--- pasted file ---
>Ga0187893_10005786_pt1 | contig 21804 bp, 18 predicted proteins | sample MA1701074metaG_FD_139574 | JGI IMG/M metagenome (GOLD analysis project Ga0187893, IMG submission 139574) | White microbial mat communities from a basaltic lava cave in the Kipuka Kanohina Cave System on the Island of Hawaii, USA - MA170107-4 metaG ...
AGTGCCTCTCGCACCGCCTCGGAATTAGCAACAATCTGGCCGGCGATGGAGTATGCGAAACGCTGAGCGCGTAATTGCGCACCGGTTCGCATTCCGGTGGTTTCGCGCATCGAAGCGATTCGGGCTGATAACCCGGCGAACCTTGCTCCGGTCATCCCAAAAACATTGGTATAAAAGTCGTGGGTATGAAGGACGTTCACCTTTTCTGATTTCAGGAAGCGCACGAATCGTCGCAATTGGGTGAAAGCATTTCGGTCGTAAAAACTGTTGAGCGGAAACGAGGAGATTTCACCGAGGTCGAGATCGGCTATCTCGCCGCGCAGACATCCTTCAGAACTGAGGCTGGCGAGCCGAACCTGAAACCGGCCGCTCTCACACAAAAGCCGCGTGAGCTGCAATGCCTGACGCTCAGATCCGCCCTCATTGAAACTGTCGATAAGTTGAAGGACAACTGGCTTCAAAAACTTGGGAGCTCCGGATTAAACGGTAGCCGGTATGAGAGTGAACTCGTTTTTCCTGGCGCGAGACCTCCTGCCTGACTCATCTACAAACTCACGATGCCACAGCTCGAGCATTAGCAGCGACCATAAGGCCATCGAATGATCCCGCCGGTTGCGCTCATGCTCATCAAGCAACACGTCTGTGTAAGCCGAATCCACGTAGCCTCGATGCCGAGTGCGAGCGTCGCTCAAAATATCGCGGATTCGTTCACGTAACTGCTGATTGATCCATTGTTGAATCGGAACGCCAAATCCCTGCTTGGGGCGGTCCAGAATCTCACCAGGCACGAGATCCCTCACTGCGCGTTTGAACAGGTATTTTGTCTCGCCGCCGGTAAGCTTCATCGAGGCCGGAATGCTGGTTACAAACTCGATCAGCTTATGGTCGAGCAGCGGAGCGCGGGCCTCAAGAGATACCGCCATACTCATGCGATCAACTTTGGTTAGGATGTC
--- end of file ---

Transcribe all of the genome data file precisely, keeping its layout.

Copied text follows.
>Ga0187893_10005786_pt1 | contig 21804 bp, 18 predicted proteins | sample MA1701074metaG_FD_139574 | JGI IMG/M metagenome (GOLD analysis project Ga0187893, IMG submission 139574) | White microbial mat communities from a basaltic lava cave in the Kipuka Kanohina Cave System on the Island of Hawaii, USA - MA170107-4 metaG ...
AGTGCCTCTCGCACCGCCTCGGAATTAGCAACAATCTGGCCGGCGATGGAGTATGCGAAACGCTGAGCGCGTAATTGCGCACCGGTTCGCATTCCGGTGGTTTCGCGCATCGAAGCGATTCGGGCTGATAACCCGGCGAACCTTGCTCCGGTCATCCCAAAAACATTGGTATAAAAGTCGTGGGTATGAAGGACGTTCACCTTTTCTGATTTCAGGAAGCGCACGAATCGTCGCAATTGGGTGAAAGCATTTCGGTCGTAAAAACTGTTGAGCGGAAACGAGGAGATTTCACCGAGGTCGAGATCGGCTATCTCGCCGCGCAGACATCCTTCAGAACTGAGGCTGGCGAGCCGAACCTGAAACCGGCCGCTCTCACACAAAAGCCGCGTGAGCTGCAATGCCTGACGCTCAGATCCGCCCTCATTGAAACTGTCGATAAGTTGAAGGACAACTGGCTTCAAAAACTTGGGAGCTCCGGATTAAACGGTAGCCGGTATGAGAGTGAACTCGTTTTTCCTGGCGCGAGACCTCCTGCCTGACTCATCTACAAACTCACGATGCCACAGCTCGAGCATTAGCAGCGACCATAAGGCCATCGAATGATCCCGCCGGTTGCGCTCATGCTCATCAAGCAACACGTCTGTGTAAGCCGAATCCACGTAGCCTCGATGCCGAGTGCGAGCGTCGCTCAAAATATCGCGGATTCGTTCACGTAACTGCTGATTGATCCATTGTTGAATCGGAACGCCAAATCCCTGCTTGGGGCGGTCCAGAATCTCACCAGGCACGAGATCCCTCACTGCGCGTTTGAACAGGTATTTTGTCTCGCCGCCGGTAAGCTTCATCGAGGCCGGAATGCTGGTTACAAACTCGATCAGCTTATGGTCGAGCAGCGGAGCGCGGGCCTCAAGAGATACCGCCATACTCATGCGATCAACTTTGGTTAGGATGTC